Hillary Babble On
No sooner did Rudy Giuliani announce that he would not seek the U.S. Senate seat from New York than Mandy Grunwald, Hillary’s media consultant, was on Larry King Live declaring that the race with Rick Lazio would be all about “stature”—meaning the First Lady vs. the schmuck from Babylon. Not only is this the kind of approach that ignites Hillary-hatred, but it could backfire. Lazio’s top media man is Mike Murphy, the architect of John McCain’s upset win in New Hampshire. Already Lazio is barnstorming the state, and if he starts holding town meetings in the McCain mode, accompanied by the press, he could be off to a great start. If McCain jumps in, Hillary might face real grief. In New Hampshire, Bush—somewhat like Hillary in New York—appeared only in tightly controlled circumstances behind a flying squad of Texas Rangers, taking few questions. Hillary moves in and out of carefully crafted events behind a tight cordon of Secret Service agents.
At least Lazio has a congressional record. Hillary has no experience in public office. Thanks to Lazio’s benefactor Al D’Amato, the Long Island congressman moved up the ladder quickly in Washington, and now sits on the powerful House Commerce Committee. And lest Hillary’s aides try painting Lazio as a Gingrich stooge, it must be remembered that one of Newt’s biggest allies was Bill Clinton, who stood shoulder to shoulder with the Speaker on welfare reform and trade issues.
Beyond this, the apparently squeaky-clean Lazio gives Hillary haters a new lease on life after revelations about Giuliani’s affairs seemed to have neutralized sex scandals as campaign fodder. So the allegations that Hillary had an affair with the late Vince Foster now can be expected to resurface. In addition, suspicions still abound on the right about her involvement with the Rose Law Firm in Arkansas, as well as in the firing of staffers in the White House Travel Office during Clinton’s first term. The latter have been fueled recently by Special Prosecutor Robert Ray’s hiring of new investigators to examine her role in Travelgate.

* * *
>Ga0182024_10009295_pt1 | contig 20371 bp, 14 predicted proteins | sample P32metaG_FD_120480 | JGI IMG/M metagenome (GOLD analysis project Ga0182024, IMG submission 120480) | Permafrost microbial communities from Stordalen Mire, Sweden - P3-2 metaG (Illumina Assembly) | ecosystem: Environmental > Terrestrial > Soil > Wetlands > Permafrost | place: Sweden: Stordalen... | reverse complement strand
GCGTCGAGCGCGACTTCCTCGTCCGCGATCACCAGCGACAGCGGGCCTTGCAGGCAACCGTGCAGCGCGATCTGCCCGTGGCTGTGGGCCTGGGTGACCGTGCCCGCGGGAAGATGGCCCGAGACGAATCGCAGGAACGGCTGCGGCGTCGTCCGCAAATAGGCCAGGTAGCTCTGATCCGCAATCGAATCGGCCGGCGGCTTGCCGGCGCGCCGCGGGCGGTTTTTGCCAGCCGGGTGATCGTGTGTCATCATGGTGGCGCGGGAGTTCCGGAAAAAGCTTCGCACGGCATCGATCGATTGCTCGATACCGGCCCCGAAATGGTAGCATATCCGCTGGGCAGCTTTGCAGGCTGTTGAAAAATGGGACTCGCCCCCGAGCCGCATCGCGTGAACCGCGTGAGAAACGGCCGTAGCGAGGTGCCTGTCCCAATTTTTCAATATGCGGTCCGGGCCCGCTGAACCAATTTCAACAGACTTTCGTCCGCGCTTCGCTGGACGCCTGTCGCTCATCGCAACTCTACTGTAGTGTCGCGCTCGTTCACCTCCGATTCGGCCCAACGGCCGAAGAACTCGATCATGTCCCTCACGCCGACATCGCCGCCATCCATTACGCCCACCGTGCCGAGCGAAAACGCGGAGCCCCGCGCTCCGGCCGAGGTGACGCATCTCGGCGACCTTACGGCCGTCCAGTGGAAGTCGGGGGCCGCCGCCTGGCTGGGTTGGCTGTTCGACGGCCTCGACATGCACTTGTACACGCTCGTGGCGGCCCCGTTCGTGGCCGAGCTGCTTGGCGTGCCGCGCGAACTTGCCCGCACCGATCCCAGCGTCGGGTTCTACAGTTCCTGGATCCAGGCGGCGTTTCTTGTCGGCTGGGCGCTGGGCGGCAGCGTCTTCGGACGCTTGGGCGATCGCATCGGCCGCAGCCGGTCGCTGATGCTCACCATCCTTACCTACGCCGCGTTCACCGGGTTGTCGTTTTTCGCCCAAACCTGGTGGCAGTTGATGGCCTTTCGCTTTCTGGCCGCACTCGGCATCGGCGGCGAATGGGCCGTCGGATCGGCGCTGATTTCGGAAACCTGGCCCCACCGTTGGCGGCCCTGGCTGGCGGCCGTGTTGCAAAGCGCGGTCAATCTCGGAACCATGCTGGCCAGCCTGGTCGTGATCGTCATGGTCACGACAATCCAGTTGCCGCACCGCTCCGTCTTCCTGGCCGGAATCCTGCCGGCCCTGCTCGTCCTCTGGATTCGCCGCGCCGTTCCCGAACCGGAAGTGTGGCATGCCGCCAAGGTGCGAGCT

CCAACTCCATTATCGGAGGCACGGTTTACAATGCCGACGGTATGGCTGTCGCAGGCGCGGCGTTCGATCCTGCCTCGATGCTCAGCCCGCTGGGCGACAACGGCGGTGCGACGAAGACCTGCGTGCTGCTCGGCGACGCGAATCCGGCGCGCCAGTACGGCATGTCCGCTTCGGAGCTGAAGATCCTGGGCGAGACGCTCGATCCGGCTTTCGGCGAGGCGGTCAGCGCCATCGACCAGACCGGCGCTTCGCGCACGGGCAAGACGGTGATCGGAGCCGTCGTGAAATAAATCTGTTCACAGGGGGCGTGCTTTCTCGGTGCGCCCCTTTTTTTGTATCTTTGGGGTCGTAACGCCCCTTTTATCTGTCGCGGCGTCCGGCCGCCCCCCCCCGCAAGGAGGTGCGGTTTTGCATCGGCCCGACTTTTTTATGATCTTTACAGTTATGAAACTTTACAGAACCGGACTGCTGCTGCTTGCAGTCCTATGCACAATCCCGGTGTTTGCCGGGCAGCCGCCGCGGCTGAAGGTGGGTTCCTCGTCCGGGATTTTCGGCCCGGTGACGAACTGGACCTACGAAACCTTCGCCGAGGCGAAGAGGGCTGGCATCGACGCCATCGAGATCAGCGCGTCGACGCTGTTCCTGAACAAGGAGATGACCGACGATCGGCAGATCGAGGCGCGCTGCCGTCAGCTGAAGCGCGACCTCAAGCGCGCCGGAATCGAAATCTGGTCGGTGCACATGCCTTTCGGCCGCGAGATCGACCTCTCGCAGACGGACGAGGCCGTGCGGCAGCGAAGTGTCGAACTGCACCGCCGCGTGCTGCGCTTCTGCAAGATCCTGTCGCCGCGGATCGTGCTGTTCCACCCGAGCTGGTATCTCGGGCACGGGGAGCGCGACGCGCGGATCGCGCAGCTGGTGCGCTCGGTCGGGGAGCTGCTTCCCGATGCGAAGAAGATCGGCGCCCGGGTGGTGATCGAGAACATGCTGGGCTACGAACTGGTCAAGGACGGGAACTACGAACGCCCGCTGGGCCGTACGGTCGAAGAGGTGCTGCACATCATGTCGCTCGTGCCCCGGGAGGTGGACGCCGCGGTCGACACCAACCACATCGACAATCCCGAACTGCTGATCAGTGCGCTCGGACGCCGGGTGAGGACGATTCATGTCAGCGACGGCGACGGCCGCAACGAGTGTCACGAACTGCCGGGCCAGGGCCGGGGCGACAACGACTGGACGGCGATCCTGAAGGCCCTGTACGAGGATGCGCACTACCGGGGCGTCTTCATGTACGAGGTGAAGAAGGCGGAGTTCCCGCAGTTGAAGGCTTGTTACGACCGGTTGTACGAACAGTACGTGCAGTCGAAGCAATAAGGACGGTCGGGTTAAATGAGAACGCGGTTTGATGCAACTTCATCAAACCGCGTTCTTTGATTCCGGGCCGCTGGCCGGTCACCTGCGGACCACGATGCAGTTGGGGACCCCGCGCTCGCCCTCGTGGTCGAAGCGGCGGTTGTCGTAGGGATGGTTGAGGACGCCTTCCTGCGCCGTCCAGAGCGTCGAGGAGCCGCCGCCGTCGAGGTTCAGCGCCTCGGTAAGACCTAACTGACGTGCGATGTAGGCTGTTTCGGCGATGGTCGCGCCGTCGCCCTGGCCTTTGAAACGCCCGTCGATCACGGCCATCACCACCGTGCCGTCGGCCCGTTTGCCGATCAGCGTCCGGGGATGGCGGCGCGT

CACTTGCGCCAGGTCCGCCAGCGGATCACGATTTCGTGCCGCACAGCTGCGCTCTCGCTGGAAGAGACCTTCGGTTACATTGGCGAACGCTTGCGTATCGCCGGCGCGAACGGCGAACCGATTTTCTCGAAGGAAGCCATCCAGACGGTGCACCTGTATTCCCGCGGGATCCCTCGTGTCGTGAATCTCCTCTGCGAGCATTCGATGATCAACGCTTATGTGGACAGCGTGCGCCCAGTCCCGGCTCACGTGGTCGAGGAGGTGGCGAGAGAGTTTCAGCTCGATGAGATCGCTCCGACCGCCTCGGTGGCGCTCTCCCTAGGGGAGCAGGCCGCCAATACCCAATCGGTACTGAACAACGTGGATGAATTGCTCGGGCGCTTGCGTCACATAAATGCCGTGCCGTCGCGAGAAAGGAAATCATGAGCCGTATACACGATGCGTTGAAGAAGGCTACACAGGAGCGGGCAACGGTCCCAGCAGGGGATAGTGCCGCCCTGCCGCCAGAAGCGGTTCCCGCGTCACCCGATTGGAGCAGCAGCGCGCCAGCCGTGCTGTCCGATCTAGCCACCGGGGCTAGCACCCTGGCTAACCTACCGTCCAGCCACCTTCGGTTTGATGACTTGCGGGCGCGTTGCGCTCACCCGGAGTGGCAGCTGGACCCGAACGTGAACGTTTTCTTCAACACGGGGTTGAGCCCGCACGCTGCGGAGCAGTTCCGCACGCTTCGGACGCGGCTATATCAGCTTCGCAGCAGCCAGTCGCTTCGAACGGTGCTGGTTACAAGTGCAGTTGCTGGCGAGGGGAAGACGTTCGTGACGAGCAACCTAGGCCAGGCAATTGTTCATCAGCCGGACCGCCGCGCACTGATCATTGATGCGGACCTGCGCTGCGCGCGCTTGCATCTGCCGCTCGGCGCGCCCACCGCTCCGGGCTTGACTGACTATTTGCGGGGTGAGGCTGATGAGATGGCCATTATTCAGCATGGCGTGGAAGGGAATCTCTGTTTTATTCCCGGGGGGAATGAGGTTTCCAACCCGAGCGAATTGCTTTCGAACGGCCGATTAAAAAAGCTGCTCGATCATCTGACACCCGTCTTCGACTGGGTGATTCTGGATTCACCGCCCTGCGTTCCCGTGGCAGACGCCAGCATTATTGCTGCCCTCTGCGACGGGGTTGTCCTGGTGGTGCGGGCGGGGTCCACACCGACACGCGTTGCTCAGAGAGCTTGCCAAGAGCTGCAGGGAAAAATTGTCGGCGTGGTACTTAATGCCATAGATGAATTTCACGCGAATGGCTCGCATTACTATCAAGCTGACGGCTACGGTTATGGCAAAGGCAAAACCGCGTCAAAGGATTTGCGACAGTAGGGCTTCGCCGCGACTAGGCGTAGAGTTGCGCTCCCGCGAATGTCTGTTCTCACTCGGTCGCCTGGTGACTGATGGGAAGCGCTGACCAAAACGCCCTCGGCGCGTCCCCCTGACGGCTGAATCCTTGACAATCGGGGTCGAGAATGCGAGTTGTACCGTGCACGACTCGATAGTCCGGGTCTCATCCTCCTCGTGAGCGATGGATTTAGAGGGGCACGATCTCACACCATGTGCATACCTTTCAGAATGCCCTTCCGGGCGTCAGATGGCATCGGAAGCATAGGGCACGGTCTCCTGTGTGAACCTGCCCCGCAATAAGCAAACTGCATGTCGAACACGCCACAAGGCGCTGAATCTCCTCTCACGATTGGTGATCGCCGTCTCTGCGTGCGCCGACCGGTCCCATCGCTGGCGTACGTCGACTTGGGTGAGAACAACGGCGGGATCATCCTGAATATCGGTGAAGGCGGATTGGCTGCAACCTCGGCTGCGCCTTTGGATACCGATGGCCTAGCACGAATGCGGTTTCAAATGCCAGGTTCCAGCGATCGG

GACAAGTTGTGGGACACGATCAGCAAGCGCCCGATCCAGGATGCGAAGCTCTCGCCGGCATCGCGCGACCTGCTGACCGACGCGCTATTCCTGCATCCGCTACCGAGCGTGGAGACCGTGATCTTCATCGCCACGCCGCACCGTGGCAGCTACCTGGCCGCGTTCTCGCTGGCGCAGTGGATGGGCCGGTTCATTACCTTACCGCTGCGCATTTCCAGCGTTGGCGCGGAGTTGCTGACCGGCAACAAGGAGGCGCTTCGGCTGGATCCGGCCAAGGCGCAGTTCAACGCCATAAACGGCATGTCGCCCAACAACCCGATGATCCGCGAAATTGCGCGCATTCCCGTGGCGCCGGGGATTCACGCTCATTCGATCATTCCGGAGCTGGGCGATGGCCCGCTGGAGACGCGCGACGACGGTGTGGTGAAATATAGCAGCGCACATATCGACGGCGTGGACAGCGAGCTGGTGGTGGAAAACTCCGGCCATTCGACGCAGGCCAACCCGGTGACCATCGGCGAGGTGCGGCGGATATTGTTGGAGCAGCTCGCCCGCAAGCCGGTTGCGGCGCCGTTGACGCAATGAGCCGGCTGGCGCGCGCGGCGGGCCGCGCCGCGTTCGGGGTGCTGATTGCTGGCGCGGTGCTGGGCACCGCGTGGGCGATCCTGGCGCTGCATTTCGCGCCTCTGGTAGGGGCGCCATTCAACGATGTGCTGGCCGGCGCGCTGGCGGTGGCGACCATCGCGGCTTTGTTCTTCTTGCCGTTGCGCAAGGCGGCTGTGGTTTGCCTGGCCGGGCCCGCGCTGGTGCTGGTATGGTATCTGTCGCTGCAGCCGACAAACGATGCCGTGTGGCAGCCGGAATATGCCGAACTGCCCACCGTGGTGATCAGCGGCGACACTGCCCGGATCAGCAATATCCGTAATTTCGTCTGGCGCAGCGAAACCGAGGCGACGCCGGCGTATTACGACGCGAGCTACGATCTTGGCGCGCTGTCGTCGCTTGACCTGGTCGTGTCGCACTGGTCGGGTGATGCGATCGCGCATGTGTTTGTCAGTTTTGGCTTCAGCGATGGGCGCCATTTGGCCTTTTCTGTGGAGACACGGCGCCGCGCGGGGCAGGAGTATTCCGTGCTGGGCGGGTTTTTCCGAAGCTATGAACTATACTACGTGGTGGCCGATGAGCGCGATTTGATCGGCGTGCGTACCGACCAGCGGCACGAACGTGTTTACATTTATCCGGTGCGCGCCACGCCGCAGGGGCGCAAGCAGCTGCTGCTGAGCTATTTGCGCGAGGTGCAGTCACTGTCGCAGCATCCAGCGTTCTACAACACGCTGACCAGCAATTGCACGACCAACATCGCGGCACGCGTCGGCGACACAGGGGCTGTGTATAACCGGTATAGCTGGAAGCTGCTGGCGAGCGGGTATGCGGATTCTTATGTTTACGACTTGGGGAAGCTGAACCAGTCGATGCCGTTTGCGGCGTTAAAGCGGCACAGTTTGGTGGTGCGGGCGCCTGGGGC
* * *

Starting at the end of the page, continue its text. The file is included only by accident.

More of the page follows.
Remember Los Alamos
On Monday, the feds were still trying to get a handle on the huge, purposely set Cerro Grande wildfire, which burned approximately 8000 acres and nearly overran a plutonium stockpile, endangering the public health in at least four states. Workers at Los Alamos National Laboratory spent the weekend digging pits to contain runoff from the nuclear lab that might be contaminated with radioactive or hazardous waste. They worry that it could wash into the Rio Grande.
During the 50 years that the lab has built and tested bombs and dumped nuclear waste, large amounts of depleted uranium and similar radionuclides have been dispersed into the area’s soil and vegetation. Environmental observers say the lab has 1500 nuclear- and hazardous-waste sites—many in canyon areas that were swept by the fire. Now officials are worried that rains could set off flooding on the fire-ravaged mountain overlooking the lab. Flood waters coming out of the mountain canyons could also sweep contaminants into the Rio Grande system.
According to the Santa Fe New Mexican, whose reporters accompanied Senator Jeff Bingaman on a tour of the burned site last Friday, some of the most damaged areas in Los Alamos are the most highly secret, including a nuclear facility.
The fire also came within a half-mile of a site where hazardous waste is stored in drums under tents atop a mesa—waiting to be moved to underground caverns. Burn trails show it came within a few feet of the high concertina-wire fence that surrounds the lab’s plutonium facility, the New Mexican said. Results of tests for nonradioactive chemicals, such as mercury, lead, and beryllium, will take several weeks to process, according to the federal Environmental Protection Agency.
In one of the sickest wildlife programs in recent memory, a Montana wolf pack that was caught feeding on cattle is being rounded up by helicopters manned by federal agents armed with dart guns and sent to media mogul Ted Turner’s Flying D Ranch south of Bozeman, where they are to be fitted with electric shock collars. The idea is to jolt the wolves every time they go for a tasty morsel of cow. If the wolves shape up and stop killing the cattle, they will be allowed back on the range. Otherwise, the federal Fish and Wildlife Service will slaughter them.